In Films by David Watson

When mild-mannered paper maker Liu Jinxi (Donnie Yen) intervenes during the robbery of the village general store by two notorious bandits he arouses the suspicions of inquisitive detective Xu (Takeshi Kaneshiro) who’s been sent to investigate the case by the local magistrate.

Discovering that one of the dead bandits is in fact one of the most dangerous, wanted men in China, Xu realises that there is more to the shy Liu than meets the eye.  Deducing that his mastery of martial arts marks him out as a member of the notorious criminal clan the 72 Demons, Xu begins to investigate Liu, intending to bring him to justice for a brutal massacre committed years before.  But Xu’s snooping draws the attention of the 72 Demons who have their own score to settle with Liu…

Blending exhilarating martial arts mayhem and the detective story with a plot not dissimilar to A History Of Violence, director Peter Chan’s Dragon, with its analytical protagonist and his intuitive dissection of crime scenes, is closer to Guy Ritchie’s almost Steampunk take on Sherlock Holmes, Xu’s stylish mental recreations of the film’s opening battle reminiscent of Robert Downey Jr.’s Holmes and his visualising of events or Gil Grissom’s reconstructions on CSI.

More mannered and philosophical than your average chop socky flick, Dragon is as much a contemplation of identity, morality, redemption and the sins of the past as it is blistering action film.  Liu’s former bad guy, sickened by the crimes he has committed, has renounced violence and lives anonymously, trying to make amends for his past deeds.  But can he ever really balance the karmic books?  Does he deserve the chance to?  That’s the question that obsesses detective Xu, a man determined to rigidly uphold the law and dispense justice whatever the consequences, who has had to curb his natural empathy after his compassion for a suspect led to tragedy.  By the end of the film both men will have to break their vows and compromise their personal morality to serve a greater good.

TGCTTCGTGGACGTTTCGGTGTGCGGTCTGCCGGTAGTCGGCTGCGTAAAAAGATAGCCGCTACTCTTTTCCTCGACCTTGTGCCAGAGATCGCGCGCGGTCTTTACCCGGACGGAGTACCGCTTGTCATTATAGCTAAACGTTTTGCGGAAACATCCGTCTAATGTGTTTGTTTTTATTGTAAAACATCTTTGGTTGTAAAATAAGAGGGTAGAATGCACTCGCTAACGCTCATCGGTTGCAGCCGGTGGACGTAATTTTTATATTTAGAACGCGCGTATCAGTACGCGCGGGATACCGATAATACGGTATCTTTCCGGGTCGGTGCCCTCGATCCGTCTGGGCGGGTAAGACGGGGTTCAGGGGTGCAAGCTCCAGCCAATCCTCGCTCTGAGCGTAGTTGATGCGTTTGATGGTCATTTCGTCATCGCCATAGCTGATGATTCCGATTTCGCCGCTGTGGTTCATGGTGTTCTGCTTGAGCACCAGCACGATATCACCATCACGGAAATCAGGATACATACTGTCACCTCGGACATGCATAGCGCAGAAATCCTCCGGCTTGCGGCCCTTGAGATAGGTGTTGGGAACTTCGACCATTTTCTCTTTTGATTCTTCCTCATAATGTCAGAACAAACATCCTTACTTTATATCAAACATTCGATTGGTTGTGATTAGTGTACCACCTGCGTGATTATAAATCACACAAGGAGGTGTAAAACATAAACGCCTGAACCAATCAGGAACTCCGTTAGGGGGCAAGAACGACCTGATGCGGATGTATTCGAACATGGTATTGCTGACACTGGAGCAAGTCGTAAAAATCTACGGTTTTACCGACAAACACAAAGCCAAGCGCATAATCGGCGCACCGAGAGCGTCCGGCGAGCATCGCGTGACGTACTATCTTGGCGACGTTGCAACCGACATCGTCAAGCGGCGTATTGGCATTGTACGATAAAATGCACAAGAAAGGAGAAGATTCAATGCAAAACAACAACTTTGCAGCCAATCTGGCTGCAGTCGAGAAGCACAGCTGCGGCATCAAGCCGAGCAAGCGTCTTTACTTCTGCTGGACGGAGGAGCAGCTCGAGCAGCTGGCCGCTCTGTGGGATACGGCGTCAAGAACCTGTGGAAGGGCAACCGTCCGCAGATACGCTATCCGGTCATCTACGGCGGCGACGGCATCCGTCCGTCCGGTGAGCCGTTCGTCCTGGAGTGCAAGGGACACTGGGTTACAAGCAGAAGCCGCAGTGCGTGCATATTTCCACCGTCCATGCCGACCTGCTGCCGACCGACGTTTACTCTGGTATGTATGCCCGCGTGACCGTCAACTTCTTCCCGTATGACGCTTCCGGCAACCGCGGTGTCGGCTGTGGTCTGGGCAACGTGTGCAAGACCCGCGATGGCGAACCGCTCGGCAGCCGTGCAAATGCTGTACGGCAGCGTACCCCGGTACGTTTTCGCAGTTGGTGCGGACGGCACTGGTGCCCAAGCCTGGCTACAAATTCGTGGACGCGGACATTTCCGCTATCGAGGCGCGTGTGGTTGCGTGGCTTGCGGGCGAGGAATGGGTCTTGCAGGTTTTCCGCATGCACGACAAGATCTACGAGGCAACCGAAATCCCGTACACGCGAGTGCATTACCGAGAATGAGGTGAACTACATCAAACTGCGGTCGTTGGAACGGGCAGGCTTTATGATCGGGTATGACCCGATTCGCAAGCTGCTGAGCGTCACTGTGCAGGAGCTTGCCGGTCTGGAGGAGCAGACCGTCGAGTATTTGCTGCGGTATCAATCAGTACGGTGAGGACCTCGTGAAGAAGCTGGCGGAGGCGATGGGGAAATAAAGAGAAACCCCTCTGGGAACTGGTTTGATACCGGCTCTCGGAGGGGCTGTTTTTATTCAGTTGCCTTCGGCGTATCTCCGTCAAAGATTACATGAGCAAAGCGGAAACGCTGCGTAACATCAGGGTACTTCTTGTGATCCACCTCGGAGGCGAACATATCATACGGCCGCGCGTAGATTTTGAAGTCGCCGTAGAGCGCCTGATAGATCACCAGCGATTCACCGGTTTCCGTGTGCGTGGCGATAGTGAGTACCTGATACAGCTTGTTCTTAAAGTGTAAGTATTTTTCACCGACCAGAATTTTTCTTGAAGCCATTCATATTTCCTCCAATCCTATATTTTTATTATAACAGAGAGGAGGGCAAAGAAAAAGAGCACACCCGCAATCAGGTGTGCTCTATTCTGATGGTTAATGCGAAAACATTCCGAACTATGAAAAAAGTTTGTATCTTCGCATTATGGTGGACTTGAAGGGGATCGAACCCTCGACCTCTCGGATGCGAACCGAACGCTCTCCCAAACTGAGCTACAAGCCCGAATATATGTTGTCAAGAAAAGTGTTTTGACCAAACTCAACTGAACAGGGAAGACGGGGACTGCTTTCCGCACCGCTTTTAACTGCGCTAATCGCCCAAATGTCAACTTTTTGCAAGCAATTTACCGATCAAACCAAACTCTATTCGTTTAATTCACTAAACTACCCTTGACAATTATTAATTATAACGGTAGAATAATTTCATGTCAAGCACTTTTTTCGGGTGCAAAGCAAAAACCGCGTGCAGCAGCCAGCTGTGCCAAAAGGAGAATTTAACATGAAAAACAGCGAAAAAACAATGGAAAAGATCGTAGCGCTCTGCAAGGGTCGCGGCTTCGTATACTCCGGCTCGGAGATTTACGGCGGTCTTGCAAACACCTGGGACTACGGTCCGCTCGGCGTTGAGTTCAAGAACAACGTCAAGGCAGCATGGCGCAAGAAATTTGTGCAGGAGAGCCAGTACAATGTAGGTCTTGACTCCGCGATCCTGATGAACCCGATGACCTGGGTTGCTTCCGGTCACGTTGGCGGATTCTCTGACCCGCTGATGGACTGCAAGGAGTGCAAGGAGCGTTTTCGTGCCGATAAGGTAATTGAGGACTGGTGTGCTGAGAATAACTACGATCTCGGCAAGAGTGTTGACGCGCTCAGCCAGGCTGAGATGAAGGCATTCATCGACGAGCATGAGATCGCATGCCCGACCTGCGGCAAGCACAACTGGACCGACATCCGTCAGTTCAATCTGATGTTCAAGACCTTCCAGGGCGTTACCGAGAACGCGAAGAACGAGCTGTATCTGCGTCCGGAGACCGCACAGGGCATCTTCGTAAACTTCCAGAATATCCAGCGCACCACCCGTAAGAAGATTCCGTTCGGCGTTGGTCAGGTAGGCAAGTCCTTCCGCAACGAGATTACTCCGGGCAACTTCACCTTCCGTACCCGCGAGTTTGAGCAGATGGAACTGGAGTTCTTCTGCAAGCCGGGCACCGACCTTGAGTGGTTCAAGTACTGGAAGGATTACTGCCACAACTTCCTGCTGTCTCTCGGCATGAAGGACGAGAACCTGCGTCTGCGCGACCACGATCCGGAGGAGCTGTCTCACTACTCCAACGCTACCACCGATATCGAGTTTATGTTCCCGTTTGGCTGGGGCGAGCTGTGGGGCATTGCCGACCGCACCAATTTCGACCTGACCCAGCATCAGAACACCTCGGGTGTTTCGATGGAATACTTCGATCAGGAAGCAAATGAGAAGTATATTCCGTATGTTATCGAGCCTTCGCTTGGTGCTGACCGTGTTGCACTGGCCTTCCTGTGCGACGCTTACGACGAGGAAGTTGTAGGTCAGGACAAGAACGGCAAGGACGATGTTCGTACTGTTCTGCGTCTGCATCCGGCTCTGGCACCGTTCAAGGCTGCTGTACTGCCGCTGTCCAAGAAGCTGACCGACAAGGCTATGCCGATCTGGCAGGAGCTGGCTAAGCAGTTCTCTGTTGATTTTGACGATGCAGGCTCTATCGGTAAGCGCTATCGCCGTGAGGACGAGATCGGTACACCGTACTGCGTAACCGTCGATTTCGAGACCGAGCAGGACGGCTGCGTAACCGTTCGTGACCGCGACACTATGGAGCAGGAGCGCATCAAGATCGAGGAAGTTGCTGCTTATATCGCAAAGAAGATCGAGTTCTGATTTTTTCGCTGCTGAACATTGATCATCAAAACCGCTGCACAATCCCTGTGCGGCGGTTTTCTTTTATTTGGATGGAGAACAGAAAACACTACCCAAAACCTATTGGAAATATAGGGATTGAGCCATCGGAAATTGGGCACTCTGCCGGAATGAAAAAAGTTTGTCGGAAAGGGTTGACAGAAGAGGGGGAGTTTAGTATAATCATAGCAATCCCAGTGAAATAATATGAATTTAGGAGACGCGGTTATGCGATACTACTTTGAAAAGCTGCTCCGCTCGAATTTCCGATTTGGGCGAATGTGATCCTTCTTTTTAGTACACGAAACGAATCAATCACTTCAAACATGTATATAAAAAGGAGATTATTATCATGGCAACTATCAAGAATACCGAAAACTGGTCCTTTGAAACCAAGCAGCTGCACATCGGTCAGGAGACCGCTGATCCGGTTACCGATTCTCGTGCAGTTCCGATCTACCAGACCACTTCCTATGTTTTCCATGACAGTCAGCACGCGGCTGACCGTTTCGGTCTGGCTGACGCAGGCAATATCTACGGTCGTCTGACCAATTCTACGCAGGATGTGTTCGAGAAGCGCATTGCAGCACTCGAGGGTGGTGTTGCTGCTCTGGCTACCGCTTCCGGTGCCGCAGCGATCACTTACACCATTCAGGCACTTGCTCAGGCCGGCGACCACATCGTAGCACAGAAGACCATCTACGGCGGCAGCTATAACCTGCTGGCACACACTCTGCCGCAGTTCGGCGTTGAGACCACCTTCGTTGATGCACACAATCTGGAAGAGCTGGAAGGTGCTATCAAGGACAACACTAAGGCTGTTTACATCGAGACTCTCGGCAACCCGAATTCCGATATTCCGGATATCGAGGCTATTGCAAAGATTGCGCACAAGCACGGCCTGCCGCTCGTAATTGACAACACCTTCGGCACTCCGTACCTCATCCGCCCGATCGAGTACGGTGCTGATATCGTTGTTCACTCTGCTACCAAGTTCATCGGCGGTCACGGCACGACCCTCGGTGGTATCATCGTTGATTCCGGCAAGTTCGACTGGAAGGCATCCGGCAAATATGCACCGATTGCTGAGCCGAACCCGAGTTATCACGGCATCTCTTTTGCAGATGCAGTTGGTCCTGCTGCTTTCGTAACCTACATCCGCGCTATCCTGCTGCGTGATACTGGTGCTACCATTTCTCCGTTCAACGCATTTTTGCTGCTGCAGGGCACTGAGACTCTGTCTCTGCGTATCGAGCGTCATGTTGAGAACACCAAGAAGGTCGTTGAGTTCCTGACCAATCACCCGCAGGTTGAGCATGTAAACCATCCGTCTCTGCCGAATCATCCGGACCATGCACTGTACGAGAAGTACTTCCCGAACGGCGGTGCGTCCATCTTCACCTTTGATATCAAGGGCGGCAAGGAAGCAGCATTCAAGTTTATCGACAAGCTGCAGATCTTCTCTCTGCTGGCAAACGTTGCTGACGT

An accomplished martial artist, Donnie Yen’s never been the subtlest of actors but here plays to his strengths acquitting himself well as both warrior and humble everyman while Takeshi Kaneshiro’s Xu is a classically brooding detective hero transplanted to rural China.  A major attraction for martial arts fanboys however is the casting of the legendary Jimmy Wang Yu as Liu’s estranged father, the villainous Master of the 72 Demons, a despicably evil boo-hiss bad guy who provides a respectful nod to the classic martial arts films of the Shaw brothers and Golden Harvest.

With its bone-crunching fight scenes and moody rumination on the nature of morality and redemption, Dragon is both a knowing and sincere celebration of the martial arts genre.